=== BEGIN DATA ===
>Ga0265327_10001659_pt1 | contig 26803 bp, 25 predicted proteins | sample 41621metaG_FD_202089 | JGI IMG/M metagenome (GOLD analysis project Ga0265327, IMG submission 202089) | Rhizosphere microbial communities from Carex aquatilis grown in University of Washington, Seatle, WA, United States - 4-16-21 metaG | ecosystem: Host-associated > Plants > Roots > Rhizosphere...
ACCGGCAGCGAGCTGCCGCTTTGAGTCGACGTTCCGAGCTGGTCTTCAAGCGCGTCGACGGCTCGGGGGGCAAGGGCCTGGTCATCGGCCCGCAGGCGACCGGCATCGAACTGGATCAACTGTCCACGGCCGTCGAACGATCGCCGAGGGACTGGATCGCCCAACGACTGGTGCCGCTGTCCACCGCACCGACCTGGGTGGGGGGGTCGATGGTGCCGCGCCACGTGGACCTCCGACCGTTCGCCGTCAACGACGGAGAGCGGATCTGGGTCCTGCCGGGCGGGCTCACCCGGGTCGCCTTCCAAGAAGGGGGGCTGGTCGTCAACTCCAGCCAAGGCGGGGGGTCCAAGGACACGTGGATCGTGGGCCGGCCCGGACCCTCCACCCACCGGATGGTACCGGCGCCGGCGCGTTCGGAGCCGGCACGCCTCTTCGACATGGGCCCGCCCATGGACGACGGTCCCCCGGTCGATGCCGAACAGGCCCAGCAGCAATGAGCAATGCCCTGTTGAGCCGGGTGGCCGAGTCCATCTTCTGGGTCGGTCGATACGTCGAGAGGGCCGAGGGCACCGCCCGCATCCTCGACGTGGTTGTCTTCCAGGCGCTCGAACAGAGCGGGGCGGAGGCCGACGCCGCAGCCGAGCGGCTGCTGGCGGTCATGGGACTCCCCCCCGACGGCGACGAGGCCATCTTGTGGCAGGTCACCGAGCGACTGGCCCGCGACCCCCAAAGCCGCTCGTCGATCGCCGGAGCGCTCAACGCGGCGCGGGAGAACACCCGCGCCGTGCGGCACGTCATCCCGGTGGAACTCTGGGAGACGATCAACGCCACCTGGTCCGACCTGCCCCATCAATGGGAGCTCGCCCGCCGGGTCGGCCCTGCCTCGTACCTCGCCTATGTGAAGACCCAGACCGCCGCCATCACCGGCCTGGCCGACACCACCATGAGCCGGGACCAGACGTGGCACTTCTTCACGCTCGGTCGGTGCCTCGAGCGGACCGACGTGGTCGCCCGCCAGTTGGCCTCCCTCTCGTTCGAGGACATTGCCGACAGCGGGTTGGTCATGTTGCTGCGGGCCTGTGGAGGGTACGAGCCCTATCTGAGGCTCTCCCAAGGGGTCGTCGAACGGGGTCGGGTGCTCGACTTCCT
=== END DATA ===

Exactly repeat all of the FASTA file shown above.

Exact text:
>Ga0265327_10001659_pt1 | contig 26803 bp, 25 predicted proteins | sample 41621metaG_FD_202089 | JGI IMG/M metagenome (GOLD analysis project Ga0265327, IMG submission 202089) | Rhizosphere microbial communities from Carex aquatilis grown in University of Washington, Seatle, WA, United States - 4-16-21 metaG | ecosystem: Host-associated > Plants > Roots > Rhizosphere...
ACCGGCAGCGAGCTGCCGCTTTGAGTCGACGTTCCGAGCTGGTCTTCAAGCGCGTCGACGGCTCGGGGGGCAAGGGCCTGGTCATCGGCCCGCAGGCGACCGGCATCGAACTGGATCAACTGTCCACGGCCGTCGAACGATCGCCGAGGGACTGGATCGCCCAACGACTGGTGCCGCTGTCCACCGCACCGACCTGGGTGGGGGGGTCGATGGTGCCGCGCCACGTGGACCTCCGACCGTTCGCCGTCAACGACGGAGAGCGGATCTGGGTCCTGCCGGGCGGGCTCACCCGGGTCGCCTTCCAAGAAGGGGGGCTGGTCGTCAACTCCAGCCAAGGCGGGGGGTCCAAGGACACGTGGATCGTGGGCCGGCCCGGACCCTCCACCCACCGGATGGTACCGGCGCCGGCGCGTTCGGAGCCGGCACGCCTCTTCGACATGGGCCCGCCCATGGACGACGGTCCCCCGGTCGATGCCGAACAGGCCCAGCAGCAATGAGCAATGCCCTGTTGAGCCGGGTGGCCGAGTCCATCTTCTGGGTCGGTCGATACGTCGAGAGGGCCGAGGGCACCGCCCGCATCCTCGACGTGGTTGTCTTCCAGGCGCTCGAACAGAGCGGGGCGGAGGCCGACGCCGCAGCCGAGCGGCTGCTGGCGGTCATGGGACTCCCCCCCGACGGCGACGAGGCCATCTTGTGGCAGGTCACCGAGCGACTGGCCCGCGACCCCCAAAGCCGCTCGTCGATCGCCGGAGCGCTCAACGCGGCGCGGGAGAACACCCGCGCCGTGCGGCACGTCATCCCGGTGGAACTCTGGGAGACGATCAACGCCACCTGGTCCGACCTGCCCCATCAATGGGAGCTCGCCCGCCGGGTCGGCCCTGCCTCGTACCTCGCCTATGTGAAGACCCAGACCGCCGCCATCACCGGCCTGGCCGACACCACCATGAGCCGGGACCAGACGTGGCACTTCTTCACGCTCGGTCGGTGCCTCGAGCGGACCGACGTGGTCGCCCGCCAGTTGGCCTCCCTCTCGTTCGAGGACATTGCCGACAGCGGGTTGGTCATGTTGCTGCGGGCCTGTGGAGGGTACGAGCCCTATCTGAGGCTCTCCCAAGGGGTCGTCGAACGGGGTCGGGTGCTCGACTTCCT